Stop Being So Self-Critical Right Now

 

stop_being_self_criticalBeing too self-critical is epidemic in our society. It’s almost a national pastime to beat ourselves up over real and imagined imperfections. We became unwitting devotees watching our parents and teachers direct their anger towards us with negative judgments and demeaning labels instead of channeling emotions in appropriate ways. Being receptive little students, we pledged allegiance to those unkind messages and internalized commitments to keep them alive. Today we know the words by heart and speak them inside without even thinking.

For many of us, the expression “you are your own worst enemy” holds a lot of truth. We’re torn between identifying with our “true self,” which is self-accepting, goal-directed, and life-affirming or the “self-critical self,” which mercilessly beats us up and thwarts our efforts to reach our goals.

Whenever we criticize ourselves, we compound the issue. We turn one problem into two — there’s the social blunder, poor financial decision, or disapproving glance in the mirror — and the demeaning self-loathing that follows.

We can systematically start to feel more self-love by recognizing when our critical inner messages start to play and relentlessly wage war.

Are you more than ready to silence the tyrant? Then try these four effective strategies to stop being self-critical when you make a mistake so you can show yourself more love:

  1. Write down the most common destructive things you say to yourself, such as “I’m so stupid.” “I blew it again.” “ I’m such a bad person. I’m unlovable.”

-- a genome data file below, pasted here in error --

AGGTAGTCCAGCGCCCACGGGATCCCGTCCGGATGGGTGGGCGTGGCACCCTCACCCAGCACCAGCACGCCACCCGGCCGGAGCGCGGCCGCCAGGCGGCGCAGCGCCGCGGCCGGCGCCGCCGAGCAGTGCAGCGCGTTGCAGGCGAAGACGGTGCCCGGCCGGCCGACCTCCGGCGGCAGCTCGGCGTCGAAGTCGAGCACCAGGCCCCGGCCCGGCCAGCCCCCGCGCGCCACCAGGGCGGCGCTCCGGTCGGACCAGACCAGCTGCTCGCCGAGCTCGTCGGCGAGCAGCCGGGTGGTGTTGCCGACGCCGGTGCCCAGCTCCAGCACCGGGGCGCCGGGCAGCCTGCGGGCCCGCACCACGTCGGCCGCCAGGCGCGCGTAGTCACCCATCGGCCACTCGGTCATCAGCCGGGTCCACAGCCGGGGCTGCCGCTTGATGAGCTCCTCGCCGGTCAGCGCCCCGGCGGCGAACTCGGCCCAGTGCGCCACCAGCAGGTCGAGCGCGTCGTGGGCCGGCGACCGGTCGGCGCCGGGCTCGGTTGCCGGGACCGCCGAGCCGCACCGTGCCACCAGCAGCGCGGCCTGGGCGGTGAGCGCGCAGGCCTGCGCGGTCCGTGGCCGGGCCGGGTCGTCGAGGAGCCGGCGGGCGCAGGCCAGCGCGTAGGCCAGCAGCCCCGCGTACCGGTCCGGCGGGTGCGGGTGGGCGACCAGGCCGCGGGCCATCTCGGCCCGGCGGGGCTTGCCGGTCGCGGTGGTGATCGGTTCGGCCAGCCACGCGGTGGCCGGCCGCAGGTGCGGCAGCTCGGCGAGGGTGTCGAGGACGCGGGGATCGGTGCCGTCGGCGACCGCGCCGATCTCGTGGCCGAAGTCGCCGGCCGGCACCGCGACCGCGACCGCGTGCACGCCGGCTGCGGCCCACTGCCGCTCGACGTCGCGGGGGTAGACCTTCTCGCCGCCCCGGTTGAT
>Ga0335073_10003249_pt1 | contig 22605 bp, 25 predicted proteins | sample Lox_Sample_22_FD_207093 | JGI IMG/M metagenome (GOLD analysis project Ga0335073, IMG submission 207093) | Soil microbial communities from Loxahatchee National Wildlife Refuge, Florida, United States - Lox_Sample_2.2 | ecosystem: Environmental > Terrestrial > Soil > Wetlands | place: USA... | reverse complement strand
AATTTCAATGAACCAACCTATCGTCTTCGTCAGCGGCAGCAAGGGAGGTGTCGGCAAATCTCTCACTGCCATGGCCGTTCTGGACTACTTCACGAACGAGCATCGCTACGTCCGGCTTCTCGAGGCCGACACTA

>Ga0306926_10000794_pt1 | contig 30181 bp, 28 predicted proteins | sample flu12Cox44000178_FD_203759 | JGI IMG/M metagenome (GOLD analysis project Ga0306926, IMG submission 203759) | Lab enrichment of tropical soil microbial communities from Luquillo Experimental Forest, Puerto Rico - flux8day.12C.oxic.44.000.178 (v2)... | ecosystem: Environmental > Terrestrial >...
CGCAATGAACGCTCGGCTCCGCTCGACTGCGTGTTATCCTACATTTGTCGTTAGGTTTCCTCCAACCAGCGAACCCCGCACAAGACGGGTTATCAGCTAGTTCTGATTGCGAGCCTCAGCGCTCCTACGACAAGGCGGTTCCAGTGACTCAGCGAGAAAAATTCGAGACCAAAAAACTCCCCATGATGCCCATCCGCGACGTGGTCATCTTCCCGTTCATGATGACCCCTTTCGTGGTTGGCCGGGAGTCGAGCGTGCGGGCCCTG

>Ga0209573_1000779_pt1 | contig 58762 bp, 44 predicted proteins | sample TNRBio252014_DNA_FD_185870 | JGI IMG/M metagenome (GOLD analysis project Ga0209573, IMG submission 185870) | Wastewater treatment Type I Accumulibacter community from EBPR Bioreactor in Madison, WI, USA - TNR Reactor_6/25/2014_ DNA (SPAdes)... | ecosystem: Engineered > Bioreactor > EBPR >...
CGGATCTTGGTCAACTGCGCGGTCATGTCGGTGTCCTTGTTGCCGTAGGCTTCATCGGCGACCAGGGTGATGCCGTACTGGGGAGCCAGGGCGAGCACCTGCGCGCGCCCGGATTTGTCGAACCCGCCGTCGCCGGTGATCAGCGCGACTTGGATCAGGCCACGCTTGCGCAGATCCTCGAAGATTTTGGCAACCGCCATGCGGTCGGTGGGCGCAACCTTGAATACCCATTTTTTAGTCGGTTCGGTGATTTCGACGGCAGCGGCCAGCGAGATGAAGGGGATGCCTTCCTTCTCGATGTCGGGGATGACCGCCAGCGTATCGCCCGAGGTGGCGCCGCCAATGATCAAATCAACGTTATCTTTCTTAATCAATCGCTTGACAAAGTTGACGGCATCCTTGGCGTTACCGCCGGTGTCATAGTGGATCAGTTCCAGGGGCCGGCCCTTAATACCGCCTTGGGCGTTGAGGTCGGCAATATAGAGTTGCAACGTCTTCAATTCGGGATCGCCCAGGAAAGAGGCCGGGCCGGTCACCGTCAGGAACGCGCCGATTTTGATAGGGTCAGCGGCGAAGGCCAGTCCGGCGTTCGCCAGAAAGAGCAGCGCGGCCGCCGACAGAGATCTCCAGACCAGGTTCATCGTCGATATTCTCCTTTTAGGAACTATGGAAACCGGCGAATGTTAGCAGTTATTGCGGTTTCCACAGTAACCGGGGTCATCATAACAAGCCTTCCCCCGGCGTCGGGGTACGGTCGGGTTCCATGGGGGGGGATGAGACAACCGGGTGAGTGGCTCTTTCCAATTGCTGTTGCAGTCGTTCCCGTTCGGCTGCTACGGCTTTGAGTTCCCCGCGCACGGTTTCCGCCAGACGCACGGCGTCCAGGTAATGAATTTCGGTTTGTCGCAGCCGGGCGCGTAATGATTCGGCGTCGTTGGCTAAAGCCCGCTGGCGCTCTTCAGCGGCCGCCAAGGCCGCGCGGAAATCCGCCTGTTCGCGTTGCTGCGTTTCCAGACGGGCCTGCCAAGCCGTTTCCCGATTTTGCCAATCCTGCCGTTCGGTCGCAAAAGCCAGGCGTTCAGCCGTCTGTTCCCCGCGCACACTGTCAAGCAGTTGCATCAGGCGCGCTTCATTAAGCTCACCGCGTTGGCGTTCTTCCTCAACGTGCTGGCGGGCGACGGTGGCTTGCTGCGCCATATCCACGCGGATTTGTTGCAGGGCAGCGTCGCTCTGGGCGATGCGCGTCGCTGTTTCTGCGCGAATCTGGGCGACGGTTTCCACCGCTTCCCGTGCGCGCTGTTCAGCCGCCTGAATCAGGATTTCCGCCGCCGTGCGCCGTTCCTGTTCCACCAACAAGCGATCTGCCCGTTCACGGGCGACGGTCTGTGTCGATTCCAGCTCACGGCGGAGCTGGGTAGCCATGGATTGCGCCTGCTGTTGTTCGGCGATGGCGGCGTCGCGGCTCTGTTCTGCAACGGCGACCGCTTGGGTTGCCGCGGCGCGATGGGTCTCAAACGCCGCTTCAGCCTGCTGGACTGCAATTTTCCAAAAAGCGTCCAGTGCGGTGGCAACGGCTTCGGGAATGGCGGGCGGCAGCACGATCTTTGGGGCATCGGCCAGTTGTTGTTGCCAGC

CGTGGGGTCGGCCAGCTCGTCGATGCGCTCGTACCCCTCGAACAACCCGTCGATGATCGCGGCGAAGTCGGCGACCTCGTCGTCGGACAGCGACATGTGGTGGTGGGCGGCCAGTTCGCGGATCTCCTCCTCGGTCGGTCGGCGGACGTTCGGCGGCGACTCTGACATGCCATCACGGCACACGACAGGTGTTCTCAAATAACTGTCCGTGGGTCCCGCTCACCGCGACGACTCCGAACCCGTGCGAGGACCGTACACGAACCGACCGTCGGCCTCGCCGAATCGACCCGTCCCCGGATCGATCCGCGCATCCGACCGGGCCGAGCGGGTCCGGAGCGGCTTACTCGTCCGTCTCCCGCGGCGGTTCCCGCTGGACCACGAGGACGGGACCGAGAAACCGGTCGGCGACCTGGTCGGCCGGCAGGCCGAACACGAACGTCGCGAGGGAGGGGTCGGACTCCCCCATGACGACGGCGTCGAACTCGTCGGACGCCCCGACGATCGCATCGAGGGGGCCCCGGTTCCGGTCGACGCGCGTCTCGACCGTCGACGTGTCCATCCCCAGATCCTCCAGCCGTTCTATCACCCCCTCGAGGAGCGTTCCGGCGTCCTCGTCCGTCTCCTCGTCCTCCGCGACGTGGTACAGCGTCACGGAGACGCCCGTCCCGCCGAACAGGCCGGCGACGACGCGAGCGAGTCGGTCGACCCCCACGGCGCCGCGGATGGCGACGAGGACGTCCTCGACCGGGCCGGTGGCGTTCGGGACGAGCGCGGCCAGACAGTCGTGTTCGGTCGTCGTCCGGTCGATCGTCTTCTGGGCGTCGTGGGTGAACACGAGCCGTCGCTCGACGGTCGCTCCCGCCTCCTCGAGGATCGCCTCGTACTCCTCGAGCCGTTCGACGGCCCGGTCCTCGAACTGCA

1. Determine what contradicts your old messages and write them down on a card or paper. Change the funky messages to something more positive and objectively true, such as “I’m doing the best I can. / I did the best I could.” I’m fine and I’m doing fine.” Or “Life is for learning. We all make mistakes.” Or  “If I knew then what I know now, I would have done things differently.” Put your truths on a 3×5 card and carry them in your pocket, day-timer, or taped to your computer or dashboard of your car.
  1. Relentlessly repeat your new thoughts, especially when you’re judging yourself poorly or when you’re crying and feeling down. Repeat them ten, twenty, thirty times! It doesn’t matter if you believe it or not. Just repeat them. Interrupt all the “yes, buts” and other discounting thoughts that surface and continue to repeat your new truths.
  1. Shower yourself with kindness in the form of self-appreciations. Compliment your own abilities, characteristics, qualities, and efforts. It’s not boasting or bragging. It’s looking on the bright side.

Write down three self-appreciations each day. At the end of each week read your list out loud with conviction and enthusiasm. Adding a smile, or even half a smile while repeating your list, will give it a boost.

If this feels totally weird and you can’t come up with a single self-appreciation, start with something small. Name a specific positive trait, talent, or quality and look at yourself from this new perspective. Try something like:

  • I‘m intelligent.
  • I’m responsible.
  • I take good care of my parents.
  • I like to help others.

 

Beating yourself up for not living up to impossible standards is a dead-end road that leads to Point Misery. See how wonderful you feel when you relentlessly focus on the good. Emphasizing your positive qualities and contradicting that internal critic will definitely improve your attitude about yourself. Starting today, turn your self-criticism into self-appreciation. You’ll feel the difference immediately and hear a new pledge of allegiance to the united states of Joy, Love, and Peace!